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153 posts

Master Geek


#272103 9-Jun-2020 17:31
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Seems like my house needs a new one , the existing one from long time back has minor leaks


Hot water cylinder 3kw electric. Can I please get brand recommendation


And also approx ballpark figure I expect to pay incl install in Auckland


And if you have any exceptional plumber to recommend.


Thanks a lot


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9800 posts

Uber Geek

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  #2501677 9-Jun-2020 19:23
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depends on a few things

 

Size, dimensions, low of high pressure, do the valves etc need replaced?

 

Rheem and HJ Cooper are good in my experience 


485 posts

Ultimate Geek

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  #2501725 9-Jun-2020 20:15
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It depends on a lot of things - like do you have Natural Gas or bottled LPG (45KG switched) cylinders available?  I would suggest talking to a tradie who is a Plumber AND Gasfitter.  If practicable consider an on-demand gas-fired hot water heater such as a Rinnai A26.  Your cylinder stores heated water and the electricity used to heat it can be turned off at peak times to reduce electricity demand.  These devices can use either Natural Gas or LPG.  Pros and cons are dependent on circumstances where you live and how you use hotwater.  Both Natural Gas and LPG are fossil fuels whereas electricity in NZ is largely from renewable sources.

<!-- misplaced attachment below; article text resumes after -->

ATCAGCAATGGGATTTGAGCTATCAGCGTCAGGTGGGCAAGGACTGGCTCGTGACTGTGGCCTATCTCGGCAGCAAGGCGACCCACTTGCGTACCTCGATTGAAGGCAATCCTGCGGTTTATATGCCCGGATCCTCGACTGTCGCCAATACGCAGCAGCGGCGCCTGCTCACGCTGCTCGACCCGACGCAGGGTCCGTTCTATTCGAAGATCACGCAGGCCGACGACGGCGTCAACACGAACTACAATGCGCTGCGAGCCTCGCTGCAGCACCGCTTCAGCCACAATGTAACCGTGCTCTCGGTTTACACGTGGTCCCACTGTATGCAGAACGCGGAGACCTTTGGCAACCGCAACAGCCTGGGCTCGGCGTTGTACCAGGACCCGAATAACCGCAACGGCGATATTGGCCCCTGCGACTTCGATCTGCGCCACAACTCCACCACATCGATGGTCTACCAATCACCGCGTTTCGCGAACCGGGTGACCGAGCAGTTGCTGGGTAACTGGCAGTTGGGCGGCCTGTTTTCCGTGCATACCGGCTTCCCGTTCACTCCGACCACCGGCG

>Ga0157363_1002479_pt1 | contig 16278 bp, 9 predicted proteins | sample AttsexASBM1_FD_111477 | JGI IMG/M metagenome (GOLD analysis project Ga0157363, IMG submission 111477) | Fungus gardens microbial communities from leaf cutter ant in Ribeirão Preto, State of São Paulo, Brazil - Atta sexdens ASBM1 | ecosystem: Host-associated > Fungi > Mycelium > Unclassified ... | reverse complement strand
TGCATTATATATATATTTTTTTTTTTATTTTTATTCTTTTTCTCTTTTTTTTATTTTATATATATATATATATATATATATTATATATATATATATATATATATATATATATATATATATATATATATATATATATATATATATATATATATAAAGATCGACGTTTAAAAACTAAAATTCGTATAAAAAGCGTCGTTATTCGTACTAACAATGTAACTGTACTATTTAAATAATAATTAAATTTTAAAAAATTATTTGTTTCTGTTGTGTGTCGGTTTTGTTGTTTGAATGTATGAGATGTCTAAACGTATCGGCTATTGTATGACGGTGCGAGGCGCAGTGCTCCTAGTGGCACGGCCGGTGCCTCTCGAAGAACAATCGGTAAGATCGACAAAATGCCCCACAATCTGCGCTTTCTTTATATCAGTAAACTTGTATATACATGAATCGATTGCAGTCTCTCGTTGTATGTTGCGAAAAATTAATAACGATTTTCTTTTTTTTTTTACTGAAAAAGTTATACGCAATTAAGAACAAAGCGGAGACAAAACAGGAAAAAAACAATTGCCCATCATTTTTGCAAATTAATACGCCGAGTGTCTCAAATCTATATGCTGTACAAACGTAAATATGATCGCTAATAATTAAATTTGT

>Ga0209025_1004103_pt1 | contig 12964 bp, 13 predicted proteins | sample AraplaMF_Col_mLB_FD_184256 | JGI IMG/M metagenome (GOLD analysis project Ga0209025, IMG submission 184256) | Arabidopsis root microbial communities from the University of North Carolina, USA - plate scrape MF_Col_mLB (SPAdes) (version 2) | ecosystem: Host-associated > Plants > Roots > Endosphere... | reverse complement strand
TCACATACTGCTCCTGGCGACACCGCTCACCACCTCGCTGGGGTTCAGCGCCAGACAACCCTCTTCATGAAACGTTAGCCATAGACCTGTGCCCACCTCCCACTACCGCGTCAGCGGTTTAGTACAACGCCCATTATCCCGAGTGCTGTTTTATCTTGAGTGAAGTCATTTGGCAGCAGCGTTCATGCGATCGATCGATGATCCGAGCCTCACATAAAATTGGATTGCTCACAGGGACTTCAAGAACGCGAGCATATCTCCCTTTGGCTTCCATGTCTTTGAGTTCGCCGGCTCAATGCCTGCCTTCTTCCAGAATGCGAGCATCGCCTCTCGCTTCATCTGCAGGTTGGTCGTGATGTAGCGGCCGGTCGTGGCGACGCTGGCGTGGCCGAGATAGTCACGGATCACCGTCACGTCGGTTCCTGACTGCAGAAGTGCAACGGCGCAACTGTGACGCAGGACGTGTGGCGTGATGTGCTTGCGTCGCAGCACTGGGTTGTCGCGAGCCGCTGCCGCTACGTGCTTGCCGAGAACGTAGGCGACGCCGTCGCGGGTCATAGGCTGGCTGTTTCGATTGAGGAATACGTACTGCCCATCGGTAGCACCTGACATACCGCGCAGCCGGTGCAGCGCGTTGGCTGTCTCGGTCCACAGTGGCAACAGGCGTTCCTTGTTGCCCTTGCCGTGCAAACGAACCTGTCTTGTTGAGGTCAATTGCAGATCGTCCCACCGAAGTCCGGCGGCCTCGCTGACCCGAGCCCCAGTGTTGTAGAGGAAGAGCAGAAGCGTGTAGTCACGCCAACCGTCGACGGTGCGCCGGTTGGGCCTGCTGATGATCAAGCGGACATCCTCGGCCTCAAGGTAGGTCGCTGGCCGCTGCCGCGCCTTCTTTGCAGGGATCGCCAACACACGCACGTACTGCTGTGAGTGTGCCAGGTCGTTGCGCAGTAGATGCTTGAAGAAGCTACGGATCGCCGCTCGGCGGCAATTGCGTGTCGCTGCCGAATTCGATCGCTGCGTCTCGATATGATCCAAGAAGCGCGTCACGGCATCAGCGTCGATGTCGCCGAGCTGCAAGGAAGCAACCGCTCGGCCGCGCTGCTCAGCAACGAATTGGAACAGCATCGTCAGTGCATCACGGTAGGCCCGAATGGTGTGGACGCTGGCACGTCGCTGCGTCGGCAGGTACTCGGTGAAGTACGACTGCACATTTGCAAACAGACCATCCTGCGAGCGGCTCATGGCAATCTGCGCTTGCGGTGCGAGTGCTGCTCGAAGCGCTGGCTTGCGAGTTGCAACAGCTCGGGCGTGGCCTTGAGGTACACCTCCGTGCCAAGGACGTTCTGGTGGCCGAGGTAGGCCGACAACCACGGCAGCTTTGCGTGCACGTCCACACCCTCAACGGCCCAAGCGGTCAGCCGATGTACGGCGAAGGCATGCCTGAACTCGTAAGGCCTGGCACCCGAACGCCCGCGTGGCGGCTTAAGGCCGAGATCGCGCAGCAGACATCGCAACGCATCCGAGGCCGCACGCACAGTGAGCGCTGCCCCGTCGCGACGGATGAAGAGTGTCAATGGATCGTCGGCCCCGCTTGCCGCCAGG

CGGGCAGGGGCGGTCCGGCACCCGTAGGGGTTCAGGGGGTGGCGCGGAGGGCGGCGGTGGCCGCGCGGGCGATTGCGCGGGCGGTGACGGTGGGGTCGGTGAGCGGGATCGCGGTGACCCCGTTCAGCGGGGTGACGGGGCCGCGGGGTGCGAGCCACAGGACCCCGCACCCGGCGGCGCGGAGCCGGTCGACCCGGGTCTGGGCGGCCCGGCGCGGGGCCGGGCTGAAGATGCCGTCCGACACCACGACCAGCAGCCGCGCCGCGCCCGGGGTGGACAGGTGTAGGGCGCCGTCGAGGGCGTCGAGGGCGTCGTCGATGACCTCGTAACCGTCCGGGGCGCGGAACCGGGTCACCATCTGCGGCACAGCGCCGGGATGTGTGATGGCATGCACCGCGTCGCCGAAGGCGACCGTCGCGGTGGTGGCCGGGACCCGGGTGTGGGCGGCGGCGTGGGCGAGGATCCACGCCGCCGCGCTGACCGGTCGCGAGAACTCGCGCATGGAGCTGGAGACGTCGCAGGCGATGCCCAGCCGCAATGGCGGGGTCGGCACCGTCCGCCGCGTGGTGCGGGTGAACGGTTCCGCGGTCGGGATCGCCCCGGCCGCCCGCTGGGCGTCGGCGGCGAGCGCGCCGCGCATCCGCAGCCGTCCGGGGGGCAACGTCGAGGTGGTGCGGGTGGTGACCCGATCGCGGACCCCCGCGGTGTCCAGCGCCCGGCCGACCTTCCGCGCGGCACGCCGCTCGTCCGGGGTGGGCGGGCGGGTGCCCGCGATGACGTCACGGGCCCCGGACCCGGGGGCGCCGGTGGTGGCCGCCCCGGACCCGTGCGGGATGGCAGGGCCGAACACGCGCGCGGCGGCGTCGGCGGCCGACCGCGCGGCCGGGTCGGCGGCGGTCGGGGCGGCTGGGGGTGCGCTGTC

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OldGeek.


 
 
 
 


440 posts

Ultimate Geek


  #2501772 9-Jun-2020 22:13
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I've got the Rinnai Continuous Hot Water Solution - best thing ever 

 

 

 

-natural gas

 

-has never broke 

 

-really good pressure

 

-never run out of hot water

 

-seems healthier than stored hot water in a tank

 

-no tank to worry about - use space for something  else

 

-small unit on outside of house


2438 posts

Uber Geek

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  #2501786 10-Jun-2020 05:34
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These guys have install packages on their website https://www.hotwatercylinders.nz

Depending on size, just under $2k seems standard for a straightforward replacement

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Uber Geek

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  #2501792 10-Jun-2020 05:55
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If it's old it's probably low pressure. You could take the opportunity to upgrade to mains pressure and have much nicer showers. I did that when I did a bathroom renovation about ten years ago, great move.




153 posts

Master Geek


  #2501794 10-Jun-2020 06:24